However, C1 have hardly left any impression nowadays beyond 0x85 Next Line.
Not restricted to C1. Not much of any control character has still an 'impression' nowadays.
Unicode just ignores other C1 control codes.
Sorry to disappoint you, but Unicode does define all of them as part of the C1 Controls and Latin-1 Supplement page. What to do with them concerns Unicode as much as with (almost) any other character ... not at all.
Moreover, EBCDIC control codes were not compatible, so a large market doesn't adopt it either.
Depends on you each ones value for $LARGE_MARKET, doesn't it? While I do agree that the /370 world is all one needs to know, others did have as well some impact - and most modern stuff is rather based on their heritage.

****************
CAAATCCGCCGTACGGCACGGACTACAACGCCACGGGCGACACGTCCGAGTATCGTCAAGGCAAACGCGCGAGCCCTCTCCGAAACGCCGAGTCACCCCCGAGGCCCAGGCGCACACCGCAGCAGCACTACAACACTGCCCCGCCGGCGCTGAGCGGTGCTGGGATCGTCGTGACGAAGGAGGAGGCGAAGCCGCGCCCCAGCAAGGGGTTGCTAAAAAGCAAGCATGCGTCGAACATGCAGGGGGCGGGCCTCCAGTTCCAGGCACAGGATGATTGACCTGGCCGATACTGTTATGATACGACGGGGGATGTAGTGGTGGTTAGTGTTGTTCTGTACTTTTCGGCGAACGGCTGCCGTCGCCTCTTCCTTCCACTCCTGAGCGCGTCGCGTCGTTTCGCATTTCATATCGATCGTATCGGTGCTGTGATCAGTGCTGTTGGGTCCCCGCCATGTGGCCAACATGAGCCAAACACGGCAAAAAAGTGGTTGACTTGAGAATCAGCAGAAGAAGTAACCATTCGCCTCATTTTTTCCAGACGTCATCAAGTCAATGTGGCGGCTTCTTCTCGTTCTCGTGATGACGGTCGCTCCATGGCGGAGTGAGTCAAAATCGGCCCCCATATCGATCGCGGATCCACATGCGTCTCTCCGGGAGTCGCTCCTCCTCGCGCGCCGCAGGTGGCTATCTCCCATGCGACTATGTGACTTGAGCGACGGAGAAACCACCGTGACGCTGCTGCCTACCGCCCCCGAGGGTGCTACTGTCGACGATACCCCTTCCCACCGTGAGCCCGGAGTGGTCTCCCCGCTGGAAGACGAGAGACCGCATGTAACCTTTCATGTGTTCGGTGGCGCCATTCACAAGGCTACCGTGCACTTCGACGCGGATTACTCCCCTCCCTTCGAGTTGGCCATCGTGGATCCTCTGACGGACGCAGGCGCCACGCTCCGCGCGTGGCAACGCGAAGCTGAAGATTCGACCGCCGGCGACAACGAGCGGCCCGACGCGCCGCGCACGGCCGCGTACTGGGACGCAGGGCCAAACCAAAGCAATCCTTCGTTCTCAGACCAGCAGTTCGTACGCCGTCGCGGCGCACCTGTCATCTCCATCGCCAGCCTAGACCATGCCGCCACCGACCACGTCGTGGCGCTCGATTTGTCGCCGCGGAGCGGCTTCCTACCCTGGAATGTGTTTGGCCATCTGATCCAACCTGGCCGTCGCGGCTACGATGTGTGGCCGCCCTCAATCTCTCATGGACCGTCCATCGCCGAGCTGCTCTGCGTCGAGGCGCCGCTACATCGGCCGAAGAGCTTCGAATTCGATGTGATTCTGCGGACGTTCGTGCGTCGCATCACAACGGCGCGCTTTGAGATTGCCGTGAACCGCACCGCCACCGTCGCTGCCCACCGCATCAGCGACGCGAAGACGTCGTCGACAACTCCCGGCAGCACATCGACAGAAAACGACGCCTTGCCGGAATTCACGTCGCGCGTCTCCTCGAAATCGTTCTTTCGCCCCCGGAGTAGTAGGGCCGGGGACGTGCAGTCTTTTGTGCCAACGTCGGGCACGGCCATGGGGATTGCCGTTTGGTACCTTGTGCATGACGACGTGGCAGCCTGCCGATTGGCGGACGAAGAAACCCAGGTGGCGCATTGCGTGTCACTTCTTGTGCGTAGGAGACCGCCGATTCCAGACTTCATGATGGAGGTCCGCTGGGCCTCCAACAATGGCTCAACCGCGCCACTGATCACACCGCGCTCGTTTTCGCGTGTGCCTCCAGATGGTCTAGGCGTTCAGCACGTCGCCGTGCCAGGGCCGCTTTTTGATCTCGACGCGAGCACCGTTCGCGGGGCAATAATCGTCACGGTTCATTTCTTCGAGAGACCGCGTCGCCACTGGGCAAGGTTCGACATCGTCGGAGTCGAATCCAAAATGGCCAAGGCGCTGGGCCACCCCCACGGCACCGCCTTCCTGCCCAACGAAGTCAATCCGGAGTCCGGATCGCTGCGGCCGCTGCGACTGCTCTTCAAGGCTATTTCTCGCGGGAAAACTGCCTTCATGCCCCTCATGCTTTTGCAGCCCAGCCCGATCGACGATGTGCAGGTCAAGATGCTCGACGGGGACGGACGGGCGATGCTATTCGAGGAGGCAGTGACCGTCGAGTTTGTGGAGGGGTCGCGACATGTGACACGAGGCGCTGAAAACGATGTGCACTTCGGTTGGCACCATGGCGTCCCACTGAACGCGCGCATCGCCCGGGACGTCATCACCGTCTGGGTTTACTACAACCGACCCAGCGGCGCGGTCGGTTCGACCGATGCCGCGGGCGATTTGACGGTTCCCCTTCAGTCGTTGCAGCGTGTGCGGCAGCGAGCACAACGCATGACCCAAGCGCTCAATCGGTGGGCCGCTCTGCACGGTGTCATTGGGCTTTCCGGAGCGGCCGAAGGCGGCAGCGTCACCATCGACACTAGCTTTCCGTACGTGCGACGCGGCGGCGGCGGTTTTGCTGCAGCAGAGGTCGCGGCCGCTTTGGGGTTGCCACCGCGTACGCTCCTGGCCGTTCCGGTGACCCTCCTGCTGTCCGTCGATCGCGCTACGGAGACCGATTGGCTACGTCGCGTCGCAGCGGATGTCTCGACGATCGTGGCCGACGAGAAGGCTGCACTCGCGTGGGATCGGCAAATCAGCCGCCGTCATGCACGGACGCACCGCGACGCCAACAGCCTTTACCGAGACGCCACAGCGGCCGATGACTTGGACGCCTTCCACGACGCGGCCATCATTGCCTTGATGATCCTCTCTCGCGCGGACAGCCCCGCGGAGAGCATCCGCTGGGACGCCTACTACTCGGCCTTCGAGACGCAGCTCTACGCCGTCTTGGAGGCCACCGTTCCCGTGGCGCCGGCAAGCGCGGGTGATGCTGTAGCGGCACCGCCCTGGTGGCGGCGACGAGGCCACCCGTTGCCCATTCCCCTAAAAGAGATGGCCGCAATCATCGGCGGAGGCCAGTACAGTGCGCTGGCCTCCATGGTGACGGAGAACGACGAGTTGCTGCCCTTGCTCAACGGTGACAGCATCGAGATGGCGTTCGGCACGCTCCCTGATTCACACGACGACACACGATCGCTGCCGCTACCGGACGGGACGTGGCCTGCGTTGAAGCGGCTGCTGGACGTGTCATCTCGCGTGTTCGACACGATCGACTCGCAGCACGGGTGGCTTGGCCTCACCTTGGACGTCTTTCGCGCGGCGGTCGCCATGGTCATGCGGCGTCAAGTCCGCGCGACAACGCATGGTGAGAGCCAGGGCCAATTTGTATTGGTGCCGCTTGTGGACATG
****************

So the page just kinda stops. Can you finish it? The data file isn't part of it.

For example the DEC linage as one of the more prominent ones. Here Terminals did use a good number of these codes.
Were they widely used before?
Yes. Right of my memory the VT220 supports codes like
- HTS, IND, RI, NEL and more for cursor handling.
- SS2 and SS3 for single code shifts
- DCS and ST for keyboard programming
And most important of all: CSI to reduce transmission overhead.
In fact, I always feel that many (if not all) of these extensions were made to fit what DEC had in mind for their terminals.
And to what extent?
Well, there might be many more with other terminal variants. Also, ANSI.SYS for MS-DOS does as well support some, so essentially next to all (MS-)DOS machines running2.0 and up:))